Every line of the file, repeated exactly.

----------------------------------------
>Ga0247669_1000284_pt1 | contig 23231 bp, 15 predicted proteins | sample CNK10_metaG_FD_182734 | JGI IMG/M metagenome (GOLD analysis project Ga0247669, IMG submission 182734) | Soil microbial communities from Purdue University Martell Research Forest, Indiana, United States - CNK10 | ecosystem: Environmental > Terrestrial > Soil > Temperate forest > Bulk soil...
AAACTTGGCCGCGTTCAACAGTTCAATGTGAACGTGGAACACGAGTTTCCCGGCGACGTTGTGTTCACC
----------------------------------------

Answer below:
>Ga0247669_1000284_pt1 | contig 23231 bp, 15 predicted proteins | sample CNK10_metaG_FD_182734 | JGI IMG/M metagenome (GOLD analysis project Ga0247669, IMG submission 182734) | Soil microbial communities from Purdue University Martell Research Forest, Indiana, United States - CNK10 | ecosystem: Environmental > Terrestrial > Soil > Temperate forest > Bulk soil...
AAACTTGGCCGCGTTCAACAGTTCAATGTGAACGTGGAACACGAGTTTCCCGGCGACGTTGTGTTCACC